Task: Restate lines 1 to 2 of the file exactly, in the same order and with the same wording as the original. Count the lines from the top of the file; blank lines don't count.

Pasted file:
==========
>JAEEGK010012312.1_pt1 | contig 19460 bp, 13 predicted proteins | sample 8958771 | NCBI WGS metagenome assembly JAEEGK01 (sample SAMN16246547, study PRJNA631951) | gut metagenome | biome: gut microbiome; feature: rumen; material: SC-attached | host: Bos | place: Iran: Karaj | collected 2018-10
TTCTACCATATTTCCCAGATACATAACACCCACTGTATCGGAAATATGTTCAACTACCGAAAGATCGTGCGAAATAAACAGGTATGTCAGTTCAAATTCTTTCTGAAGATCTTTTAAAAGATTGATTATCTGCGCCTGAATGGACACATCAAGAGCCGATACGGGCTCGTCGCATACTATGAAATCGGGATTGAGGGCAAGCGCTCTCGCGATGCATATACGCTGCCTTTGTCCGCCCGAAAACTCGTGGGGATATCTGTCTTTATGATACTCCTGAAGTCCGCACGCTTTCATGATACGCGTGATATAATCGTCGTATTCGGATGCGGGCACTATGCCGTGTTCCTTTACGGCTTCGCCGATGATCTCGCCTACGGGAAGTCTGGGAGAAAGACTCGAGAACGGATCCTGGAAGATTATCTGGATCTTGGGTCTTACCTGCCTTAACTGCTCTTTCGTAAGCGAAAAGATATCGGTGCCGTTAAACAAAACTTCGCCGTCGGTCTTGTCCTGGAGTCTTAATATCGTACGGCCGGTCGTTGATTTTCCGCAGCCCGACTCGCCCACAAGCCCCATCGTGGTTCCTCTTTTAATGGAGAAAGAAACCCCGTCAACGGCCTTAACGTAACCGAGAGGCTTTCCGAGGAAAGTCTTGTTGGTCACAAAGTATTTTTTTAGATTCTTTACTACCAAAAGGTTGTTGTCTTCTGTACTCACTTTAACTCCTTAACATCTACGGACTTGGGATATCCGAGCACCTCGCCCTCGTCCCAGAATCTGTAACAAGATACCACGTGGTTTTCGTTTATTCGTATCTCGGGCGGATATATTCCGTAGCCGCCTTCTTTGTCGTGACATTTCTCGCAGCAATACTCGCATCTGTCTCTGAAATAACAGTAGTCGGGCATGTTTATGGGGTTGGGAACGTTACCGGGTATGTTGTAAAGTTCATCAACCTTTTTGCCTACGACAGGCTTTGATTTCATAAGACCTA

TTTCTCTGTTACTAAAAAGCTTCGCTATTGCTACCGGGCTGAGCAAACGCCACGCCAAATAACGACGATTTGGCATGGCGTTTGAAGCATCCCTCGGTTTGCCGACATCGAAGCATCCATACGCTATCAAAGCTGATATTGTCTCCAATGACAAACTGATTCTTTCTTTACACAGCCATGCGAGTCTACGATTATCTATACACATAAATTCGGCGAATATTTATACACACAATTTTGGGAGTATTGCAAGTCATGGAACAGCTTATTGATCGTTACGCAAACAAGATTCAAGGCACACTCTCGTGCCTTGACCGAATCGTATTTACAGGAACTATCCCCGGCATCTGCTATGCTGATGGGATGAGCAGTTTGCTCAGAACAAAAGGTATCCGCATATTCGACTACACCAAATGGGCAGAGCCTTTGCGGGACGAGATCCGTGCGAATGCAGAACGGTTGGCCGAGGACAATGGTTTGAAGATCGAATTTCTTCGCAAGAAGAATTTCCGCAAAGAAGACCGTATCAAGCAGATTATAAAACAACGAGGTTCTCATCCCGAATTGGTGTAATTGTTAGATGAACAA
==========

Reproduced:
>JAEEGK010012312.1_pt1 | contig 19460 bp, 13 predicted proteins | sample 8958771 | NCBI WGS metagenome assembly JAEEGK01 (sample SAMN16246547, study PRJNA631951) | gut metagenome | biome: gut microbiome; feature: rumen; material: SC-attached | host: Bos | place: Iran: Karaj | collected 2018-10
TTCTACCATATTTCCCAGATACATAACACCCACTGTATCGGAAATATGTTCAACTACCGAAAGATCGTGCGAAATAAACAGGTATGTCAGTTCAAATTCTTTCTGAAGATCTTTTAAAAGATTGATTATCTGCGCCTGAATGGACACATCAAGAGCCGATACGGGCTCGTCGCATACTATGAAATCGGGATTGAGGGCAAGCGCTCTCGCGATGCATATACGCTGCCTTTGTCCGCCCGAAAACTCGTGGGGATATCTGTCTTTATGATACTCCTGAAGTCCGCACGCTTTCATGATACGCGTGATATAATCGTCGTATTCGGATGCGGGCACTATGCCGTGTTCCTTTACGGCTTCGCCGATGATCTCGCCTACGGGAAGTCTGGGAGAAAGACTCGAGAACGGATCCTGGAAGATTATCTGGATCTTGGGTCTTACCTGCCTTAACTGCTCTTTCGTAAGCGAAAAGATATCGGTGCCGTTAAACAAAACTTCGCCGTCGGTCTTGTCCTGGAGTCTTAATATCGTACGGCCGGTCGTTGATTTTCCGCAGCCCGACTCGCCCACAAGCCCCATCGTGGTTCCTCTTTTAATGGAGAAAGAAACCCCGTCAACGGCCTTAACGTAACCGAGAGGCTTTCCGAGGAAAGTCTTGTTGGTCACAAAGTATTTTTTTAGATTCTTTACTACCAAAAGGTTGTTGTCTTCTGTACTCACTTTAACTCCTTAACATCTACGGACTTGGGATATCCGAGCACCTCGCCCTCGTCCCAGAATCTGTAACAAGATACCACGTGGTTTTCGTTTATTCGTATCTCGGGCGGATATATTCCGTAGCCGCCTTCTTTGTCGTGACATTTCTCGCAGCAATACTCGCATCTGTCTCTGAAATAACAGTAGTCGGGCATGTTTATGGGGTTGGGAACGTTACCGGGTATGTTGTAAAGTTCATCAACCTTTTTGCCTACGACAGGCTTTGATTTCATAAGACCTA